Report finds less community transport available for residents in struggling areas.
The poorest towns in the Waikato are the worst served by community and public transport providers, a new survey has revealed.
A report commissioned by the Waikato Regional Council looked at how many community transport providers, such as health shuttles, were in rural areas. It found towns such as Te Kuiti, Putaruru and Tokoroa suffering from the highest level of deprivation had the fewest.
The report categorised the Waikato into four sub-regions and found Otorohanga/Waitomo was the worst served while Thames-Coromandel, Hauraki and Matamata-Piako were the best. About 2098 people used community transport each week - and 1000 of those were for training purposes.
Alicia Crocket, co-author of the report, said the focus was to look at the transport services provided to smaller towns usually by community groups such as St John or Red Cross to get to the hospital or shops.
The 36 service providers surveyed raised concerns about the increasing demand for health transport and the growing level of isolation or challenges for people accessing services.
Ms Crocket said providers in Waipa and Waikato districts said it was particularly challenging for patients getting to and from Waikato Hospital for renal dialysis three times a week.
The community groups - mostly charitable organisations - were also facing their own hurdles due to funding coming only from the Waikato DHB or the users themselves, and the limited pool of ageing volunteers.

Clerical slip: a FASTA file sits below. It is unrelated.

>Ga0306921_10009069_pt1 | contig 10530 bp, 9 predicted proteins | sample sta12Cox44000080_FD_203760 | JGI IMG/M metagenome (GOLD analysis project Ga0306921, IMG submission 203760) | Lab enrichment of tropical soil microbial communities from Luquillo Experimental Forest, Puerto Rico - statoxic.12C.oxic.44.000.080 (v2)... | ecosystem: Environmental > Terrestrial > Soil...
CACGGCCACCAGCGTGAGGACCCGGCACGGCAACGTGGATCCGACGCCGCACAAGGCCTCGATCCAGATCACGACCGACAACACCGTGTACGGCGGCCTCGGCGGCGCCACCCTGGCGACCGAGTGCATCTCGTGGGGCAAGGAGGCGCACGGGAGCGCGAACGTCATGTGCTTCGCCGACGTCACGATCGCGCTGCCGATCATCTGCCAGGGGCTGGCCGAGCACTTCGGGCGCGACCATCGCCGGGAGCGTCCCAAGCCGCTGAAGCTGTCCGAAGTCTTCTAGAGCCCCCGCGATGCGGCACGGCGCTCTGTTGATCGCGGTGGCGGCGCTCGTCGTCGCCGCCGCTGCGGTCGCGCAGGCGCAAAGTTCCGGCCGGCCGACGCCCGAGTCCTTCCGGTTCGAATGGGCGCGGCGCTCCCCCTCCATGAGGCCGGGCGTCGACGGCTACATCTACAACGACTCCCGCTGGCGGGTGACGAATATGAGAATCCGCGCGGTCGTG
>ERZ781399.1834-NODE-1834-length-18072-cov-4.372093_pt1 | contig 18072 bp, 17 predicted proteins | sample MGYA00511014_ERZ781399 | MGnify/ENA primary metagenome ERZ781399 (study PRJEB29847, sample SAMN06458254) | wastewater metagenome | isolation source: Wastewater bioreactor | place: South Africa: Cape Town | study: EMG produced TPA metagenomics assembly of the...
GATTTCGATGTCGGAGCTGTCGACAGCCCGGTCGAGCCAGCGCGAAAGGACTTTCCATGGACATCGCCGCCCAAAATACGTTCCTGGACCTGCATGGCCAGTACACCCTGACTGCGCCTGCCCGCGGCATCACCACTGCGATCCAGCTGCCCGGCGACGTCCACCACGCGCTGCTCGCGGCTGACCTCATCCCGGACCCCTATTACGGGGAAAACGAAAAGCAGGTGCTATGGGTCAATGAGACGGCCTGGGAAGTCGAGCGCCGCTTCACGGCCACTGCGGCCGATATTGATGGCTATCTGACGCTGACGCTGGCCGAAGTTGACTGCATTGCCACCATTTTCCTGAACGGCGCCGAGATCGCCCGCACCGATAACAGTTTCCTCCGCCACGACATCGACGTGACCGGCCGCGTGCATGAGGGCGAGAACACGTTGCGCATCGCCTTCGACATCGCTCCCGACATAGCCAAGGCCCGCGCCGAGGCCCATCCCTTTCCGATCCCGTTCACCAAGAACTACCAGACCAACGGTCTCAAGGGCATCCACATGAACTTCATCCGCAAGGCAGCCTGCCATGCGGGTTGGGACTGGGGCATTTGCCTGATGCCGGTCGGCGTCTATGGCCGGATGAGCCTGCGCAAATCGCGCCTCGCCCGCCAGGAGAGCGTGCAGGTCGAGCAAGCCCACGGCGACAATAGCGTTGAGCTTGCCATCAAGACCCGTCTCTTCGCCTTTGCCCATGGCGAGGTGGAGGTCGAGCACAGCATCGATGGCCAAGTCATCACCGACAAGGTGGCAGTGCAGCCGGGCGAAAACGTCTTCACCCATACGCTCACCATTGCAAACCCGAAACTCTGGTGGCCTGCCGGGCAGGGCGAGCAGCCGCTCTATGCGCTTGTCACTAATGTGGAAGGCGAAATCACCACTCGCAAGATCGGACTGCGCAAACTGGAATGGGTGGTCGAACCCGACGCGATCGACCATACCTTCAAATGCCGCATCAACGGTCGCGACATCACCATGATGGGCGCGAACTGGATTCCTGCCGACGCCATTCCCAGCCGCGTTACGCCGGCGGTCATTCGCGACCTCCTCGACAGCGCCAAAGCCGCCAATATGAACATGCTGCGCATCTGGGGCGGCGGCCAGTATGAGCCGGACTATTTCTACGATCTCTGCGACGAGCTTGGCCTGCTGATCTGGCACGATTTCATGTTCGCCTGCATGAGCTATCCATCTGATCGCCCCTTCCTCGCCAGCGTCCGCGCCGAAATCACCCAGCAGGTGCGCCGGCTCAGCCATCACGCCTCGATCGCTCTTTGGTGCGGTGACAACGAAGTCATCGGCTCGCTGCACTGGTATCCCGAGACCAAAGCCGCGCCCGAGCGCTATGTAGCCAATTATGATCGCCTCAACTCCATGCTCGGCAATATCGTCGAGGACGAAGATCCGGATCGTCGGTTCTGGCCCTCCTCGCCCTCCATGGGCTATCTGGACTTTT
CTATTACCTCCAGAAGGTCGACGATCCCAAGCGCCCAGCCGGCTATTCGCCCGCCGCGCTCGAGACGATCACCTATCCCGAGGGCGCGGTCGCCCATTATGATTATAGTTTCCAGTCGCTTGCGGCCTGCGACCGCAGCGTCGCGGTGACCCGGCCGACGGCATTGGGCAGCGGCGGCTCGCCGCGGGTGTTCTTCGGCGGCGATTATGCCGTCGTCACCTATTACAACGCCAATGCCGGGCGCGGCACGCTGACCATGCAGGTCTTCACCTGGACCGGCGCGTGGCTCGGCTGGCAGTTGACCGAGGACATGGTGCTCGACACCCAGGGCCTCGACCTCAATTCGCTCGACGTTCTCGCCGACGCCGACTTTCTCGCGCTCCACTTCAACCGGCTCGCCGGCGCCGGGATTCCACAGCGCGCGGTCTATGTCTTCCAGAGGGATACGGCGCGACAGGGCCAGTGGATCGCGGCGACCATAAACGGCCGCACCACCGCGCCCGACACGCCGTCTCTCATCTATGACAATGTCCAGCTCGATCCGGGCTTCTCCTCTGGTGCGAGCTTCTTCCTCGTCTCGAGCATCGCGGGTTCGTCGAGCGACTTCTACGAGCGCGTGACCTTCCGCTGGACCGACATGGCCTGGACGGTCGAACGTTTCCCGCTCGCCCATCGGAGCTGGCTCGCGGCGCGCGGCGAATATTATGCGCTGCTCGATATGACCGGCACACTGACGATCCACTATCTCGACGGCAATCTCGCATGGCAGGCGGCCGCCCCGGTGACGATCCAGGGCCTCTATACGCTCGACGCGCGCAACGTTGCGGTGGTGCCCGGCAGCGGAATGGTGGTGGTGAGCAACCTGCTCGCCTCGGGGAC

"The majority of people [that run those groups] were a lot older. It really highlighted that as people get older they are less willing to drive ... so it can be hard to find volunteers because the people driving the car should not necessarily be driving as a volunteer."
South Waikato mayor Neil Sinclair said community transport was an on-going concern especially because his district had the lowest number of cars per household.
Mr Sinclair suggested providing more services at Tokoroa Hospital because funding additional transport was expensive and would fall on ratepayers. In Tirau, where there was no community transport, people had to rely on friends to take them to the hospital, he said.
Thames-Coromandel, Hauraki, Matamata-Piako:
* 18 community transport providers servicing 593 passengers a week
Waitomo and Otorohanga:
* 4 community transport providers servicing 923 passengers a week.